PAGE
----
The Workmanship of Risk - Working On The Cusp Of Failure

(posted this originally to alt.crafts.woodturning since it used turning as an example. But the idea is applicable to any type of woodworking)
The Workmanship of Risk - Working On The Cusp Of Failure
In the February 2007 issue of Woodwork - A Magazine For All Woodworkers, the editor, James Lavine did a commentary - Working on the Cusp of Failure. Trying to put his finger on what makes some pieces special, he indicates that it may be what David Pye termed “workmanship of risk”. The commentary mentions Windsor chairmaker Curtis Buchannan, who starts with a log, a froe and a mallet, splitting out wood which he then shapes with a drawknife and spoke shaves. I’ve never used a froe and mallet to split wood, but I have used a drawknife and spokeshave, so I understand what Buchannan means when he talks about working on the cusp of failure - one slip of the tool, one lapse in control, one hidden grain reversal and all bets are off - there is no Eraser in woodworking, stitches maybe, but no eraser. Once done, there’s no going back. Skin is self repairing - wood is not. But, SOMETIMES, where you go from there can lead to things you would probably not have thought of had it not been for a “failure”, or at least a little risk taking. The “fix” for the “failure” is often the most challenging / interesting part of woodworking. A F*ck Up MAY lead to a FEATURE - or a whole new design area, or technique.
Thinking about “the workmanship of risk”, it seems paradoxical that turning, while in one way is a very low risk type of woodworking - not much material, the material is readily available, often for free, not much time invested in trying something, is also a high risk propostion.
Consider this.
You’ve got a chunk of wood spinning at 300 to 3000 rpms, a bevel edged chunk of steel whose cutting edge is seldom flat and straight, with a long wooden handle attached to it, resting on a piece of iron or steel - and you remove wood by applying that cutting edge to moving wood, while you move the tool on multiple axis - while you rotate it around one or more axis? And this is often done with chips of wood flying at you - and sometimes obscuring where the edge meets the wood. Turning may be the riskiest of all the types of woodworking.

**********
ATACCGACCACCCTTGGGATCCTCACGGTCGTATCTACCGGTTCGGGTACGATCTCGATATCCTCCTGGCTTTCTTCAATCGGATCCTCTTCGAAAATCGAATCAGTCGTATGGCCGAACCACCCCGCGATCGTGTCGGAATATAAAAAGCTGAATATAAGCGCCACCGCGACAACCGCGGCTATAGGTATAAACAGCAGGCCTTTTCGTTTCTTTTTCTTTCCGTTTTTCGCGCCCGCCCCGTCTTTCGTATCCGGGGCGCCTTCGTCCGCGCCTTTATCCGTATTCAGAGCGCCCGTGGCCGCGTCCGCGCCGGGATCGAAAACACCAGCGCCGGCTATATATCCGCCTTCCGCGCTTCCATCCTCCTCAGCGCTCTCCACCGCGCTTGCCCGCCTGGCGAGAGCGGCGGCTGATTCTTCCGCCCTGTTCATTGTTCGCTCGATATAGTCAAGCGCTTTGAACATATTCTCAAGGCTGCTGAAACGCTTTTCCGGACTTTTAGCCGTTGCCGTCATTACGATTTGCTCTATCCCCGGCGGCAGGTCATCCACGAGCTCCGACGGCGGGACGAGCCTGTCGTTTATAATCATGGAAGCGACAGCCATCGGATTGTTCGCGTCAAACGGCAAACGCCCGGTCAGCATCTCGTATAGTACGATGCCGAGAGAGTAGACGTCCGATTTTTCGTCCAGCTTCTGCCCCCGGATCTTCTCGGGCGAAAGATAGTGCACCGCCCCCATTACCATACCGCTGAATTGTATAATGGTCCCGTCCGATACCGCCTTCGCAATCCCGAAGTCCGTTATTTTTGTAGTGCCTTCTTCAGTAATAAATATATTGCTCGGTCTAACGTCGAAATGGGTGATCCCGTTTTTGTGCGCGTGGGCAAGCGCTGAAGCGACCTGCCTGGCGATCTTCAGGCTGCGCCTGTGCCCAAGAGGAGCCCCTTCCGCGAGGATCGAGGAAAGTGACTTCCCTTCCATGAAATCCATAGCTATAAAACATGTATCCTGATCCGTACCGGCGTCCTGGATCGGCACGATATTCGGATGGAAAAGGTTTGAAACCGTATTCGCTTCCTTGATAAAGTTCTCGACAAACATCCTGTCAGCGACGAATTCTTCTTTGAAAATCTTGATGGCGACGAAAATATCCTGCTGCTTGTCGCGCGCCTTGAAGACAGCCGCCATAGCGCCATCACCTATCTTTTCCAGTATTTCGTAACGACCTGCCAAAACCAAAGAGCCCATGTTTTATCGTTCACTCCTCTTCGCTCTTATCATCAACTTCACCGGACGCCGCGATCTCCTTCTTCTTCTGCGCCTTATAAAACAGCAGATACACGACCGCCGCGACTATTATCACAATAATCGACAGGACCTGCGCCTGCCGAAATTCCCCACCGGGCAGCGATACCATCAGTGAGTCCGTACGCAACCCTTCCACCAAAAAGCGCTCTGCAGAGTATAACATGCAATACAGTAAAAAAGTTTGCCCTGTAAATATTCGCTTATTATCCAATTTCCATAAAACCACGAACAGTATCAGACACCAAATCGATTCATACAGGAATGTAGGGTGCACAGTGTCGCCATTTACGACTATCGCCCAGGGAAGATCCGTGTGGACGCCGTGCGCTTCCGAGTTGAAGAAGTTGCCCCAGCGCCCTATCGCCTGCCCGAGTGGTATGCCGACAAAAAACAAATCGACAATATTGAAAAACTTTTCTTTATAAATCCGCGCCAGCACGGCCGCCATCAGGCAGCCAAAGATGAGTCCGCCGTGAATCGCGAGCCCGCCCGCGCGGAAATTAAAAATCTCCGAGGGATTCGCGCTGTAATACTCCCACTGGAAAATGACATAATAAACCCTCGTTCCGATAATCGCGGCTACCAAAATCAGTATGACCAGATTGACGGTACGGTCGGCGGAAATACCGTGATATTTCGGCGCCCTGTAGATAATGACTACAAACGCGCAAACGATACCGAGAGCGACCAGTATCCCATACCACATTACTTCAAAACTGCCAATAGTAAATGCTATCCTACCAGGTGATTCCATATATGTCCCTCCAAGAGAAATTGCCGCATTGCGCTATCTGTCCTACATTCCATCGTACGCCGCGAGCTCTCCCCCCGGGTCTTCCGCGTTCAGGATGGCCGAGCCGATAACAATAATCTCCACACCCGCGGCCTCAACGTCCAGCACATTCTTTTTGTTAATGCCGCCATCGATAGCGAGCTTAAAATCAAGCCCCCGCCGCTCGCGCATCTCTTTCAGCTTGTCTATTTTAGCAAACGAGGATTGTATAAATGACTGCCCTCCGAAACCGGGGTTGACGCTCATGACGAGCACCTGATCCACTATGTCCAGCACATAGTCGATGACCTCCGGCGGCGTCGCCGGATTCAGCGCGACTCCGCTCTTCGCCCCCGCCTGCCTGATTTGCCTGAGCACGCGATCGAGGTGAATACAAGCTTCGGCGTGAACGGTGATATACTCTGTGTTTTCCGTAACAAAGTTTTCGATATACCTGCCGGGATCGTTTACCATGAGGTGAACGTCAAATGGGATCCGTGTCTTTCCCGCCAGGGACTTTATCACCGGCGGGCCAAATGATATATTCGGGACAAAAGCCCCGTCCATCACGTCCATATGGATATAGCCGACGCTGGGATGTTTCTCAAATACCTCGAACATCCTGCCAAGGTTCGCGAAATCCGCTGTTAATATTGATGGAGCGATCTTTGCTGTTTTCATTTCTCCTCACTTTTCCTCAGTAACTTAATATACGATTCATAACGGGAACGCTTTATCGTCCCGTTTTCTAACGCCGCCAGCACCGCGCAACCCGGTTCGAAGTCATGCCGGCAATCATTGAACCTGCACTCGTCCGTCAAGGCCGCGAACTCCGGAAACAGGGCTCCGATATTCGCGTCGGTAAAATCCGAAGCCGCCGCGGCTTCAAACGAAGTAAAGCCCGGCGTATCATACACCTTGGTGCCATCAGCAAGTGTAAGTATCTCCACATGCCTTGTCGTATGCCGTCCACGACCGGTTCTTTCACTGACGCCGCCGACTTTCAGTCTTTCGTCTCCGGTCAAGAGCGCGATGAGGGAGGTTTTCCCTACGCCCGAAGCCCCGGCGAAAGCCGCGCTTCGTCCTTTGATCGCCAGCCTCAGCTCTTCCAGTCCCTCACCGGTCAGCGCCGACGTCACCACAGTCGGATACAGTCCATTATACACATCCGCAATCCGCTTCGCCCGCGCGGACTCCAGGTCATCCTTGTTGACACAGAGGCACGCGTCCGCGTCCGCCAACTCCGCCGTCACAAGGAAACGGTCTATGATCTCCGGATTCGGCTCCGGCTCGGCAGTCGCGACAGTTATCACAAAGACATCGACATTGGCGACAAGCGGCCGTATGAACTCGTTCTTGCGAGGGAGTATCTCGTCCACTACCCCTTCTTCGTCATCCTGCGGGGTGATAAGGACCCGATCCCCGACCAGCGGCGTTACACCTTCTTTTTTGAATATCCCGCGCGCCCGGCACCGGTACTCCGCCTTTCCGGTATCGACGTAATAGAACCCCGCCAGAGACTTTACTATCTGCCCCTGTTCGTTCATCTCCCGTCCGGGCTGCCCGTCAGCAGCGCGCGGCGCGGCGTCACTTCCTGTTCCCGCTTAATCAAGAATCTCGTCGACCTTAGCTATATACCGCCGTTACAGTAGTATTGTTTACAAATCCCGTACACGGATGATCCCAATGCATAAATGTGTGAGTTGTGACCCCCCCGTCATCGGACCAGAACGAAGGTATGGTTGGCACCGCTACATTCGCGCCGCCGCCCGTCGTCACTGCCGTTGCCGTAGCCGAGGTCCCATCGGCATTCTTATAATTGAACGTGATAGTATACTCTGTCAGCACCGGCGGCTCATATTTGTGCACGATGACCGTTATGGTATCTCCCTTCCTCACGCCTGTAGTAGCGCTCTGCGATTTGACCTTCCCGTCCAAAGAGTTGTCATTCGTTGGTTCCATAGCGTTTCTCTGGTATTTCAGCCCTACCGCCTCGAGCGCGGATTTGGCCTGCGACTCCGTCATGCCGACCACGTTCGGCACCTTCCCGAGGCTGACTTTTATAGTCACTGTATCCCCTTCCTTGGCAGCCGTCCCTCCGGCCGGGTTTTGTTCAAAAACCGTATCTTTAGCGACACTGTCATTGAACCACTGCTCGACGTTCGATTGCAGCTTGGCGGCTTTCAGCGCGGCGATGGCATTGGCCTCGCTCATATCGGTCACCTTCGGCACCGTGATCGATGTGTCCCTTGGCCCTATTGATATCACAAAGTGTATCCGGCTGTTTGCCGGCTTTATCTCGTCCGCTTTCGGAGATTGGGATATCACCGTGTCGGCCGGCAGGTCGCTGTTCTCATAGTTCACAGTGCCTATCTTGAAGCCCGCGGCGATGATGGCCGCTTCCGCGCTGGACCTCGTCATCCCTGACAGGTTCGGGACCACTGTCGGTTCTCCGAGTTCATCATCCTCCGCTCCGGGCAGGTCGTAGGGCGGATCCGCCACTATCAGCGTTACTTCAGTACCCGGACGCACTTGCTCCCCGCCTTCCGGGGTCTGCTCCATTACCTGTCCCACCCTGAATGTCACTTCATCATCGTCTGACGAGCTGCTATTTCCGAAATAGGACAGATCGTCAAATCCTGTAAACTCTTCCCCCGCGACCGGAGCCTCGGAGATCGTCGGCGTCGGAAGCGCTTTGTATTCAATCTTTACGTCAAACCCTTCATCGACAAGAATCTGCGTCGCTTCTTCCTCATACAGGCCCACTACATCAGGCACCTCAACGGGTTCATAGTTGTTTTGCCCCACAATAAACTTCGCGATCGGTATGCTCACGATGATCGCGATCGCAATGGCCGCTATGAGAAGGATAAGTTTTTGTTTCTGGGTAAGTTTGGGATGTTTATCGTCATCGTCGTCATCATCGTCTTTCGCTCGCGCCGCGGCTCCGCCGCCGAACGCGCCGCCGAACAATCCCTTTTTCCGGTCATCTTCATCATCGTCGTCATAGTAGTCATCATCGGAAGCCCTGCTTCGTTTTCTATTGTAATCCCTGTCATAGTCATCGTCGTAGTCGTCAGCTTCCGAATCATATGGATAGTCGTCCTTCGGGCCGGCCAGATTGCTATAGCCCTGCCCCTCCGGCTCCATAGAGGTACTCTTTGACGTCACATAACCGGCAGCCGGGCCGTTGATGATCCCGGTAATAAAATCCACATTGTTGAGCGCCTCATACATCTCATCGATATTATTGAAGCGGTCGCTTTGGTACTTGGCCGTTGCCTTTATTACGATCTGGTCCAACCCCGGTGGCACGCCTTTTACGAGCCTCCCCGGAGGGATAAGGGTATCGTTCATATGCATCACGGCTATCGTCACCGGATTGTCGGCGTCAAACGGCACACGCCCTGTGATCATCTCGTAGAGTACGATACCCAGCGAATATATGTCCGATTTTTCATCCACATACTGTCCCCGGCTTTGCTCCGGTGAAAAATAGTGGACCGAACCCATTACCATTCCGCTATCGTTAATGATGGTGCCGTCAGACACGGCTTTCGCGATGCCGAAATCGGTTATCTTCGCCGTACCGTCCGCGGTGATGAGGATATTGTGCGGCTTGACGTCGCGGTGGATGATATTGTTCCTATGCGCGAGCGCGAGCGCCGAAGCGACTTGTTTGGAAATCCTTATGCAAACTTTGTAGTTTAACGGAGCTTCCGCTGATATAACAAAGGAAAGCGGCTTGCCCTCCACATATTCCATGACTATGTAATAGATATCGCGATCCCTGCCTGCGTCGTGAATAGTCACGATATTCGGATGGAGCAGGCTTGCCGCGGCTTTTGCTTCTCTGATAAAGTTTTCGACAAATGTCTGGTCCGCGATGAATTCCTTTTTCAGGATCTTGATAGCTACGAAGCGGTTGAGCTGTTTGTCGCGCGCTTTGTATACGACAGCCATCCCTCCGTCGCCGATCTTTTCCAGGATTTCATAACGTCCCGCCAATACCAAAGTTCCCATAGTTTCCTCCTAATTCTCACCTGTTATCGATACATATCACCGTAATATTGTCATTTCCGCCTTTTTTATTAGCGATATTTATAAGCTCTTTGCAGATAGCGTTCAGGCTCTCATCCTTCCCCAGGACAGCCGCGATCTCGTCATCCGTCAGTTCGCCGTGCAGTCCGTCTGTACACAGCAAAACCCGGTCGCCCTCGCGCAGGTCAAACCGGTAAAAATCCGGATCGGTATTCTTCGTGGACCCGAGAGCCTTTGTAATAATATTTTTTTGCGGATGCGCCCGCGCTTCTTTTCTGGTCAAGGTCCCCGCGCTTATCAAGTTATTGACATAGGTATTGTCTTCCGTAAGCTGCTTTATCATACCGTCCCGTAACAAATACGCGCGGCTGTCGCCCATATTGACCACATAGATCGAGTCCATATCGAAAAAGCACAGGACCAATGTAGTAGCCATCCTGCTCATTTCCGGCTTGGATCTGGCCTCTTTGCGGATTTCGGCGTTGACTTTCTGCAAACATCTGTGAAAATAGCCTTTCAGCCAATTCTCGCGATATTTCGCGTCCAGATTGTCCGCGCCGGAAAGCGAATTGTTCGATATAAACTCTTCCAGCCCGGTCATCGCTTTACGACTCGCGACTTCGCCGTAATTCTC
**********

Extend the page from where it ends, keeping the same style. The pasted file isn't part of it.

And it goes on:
And it may be that because it is so risky, yet the consequences for taking risks is relatively small - even a total failure puts you out a small amount of wood, relatively speaking, and a waste of an hour or two - that turned pieces have gone in so many design directions. And freed from the constraint of the need for functionality which other types of woodworking require, a piece being turned can go almost anywhere - and for me at least - it does.
When I chuck up a piece of wood, I may start out with only a basic goal, a finial, a weed pot, a box, a plate or a bowl. What it will look like will be discovered during the turning, sometimes the result of the interaction of the rpms, the tool, the sharpness of the cutting edge, the wood, my ability or inability to get the tool to remove some wood where and how I think I want it removed - and what’s been revealed / done so far.
Now I can, and have, designed pulls, pegs, finials and the like, marked the control points on a blank and turned nearly identical multiples - four, eight or ten - doesn’t matter. Use the same tools the same way at the same places and you get the same results over and over again - most of the time. But after the second copy it gets pretty boring. Even adding a bead, a cove or a line, while different enough to keep it interesting for a short while, isn’t enough to keep me making more of basically the same thing.
Even starting out to do multiples may involve risk. A lapse of attention may “create” a spiral cut which needs to be turned away. And with that “mistake” gone, what’s left may present the first step of a completely different path than the one I started down. “Hmmm - if I . . .” may lead to something I would probably not thought of otherwise.
So where in this process do you go?
+ ----------> Risk <----------------------+ | | | | +----------+ | | Crisis Challenge | | | | | | Ah SH*T! Opportunity | | | | | +--- Trash It Fix It | ^ | | | +------------+-----------+ | +- Ah SH*T! Ho Hum. AH! --+ | Go have a cup of coffee
charlie b

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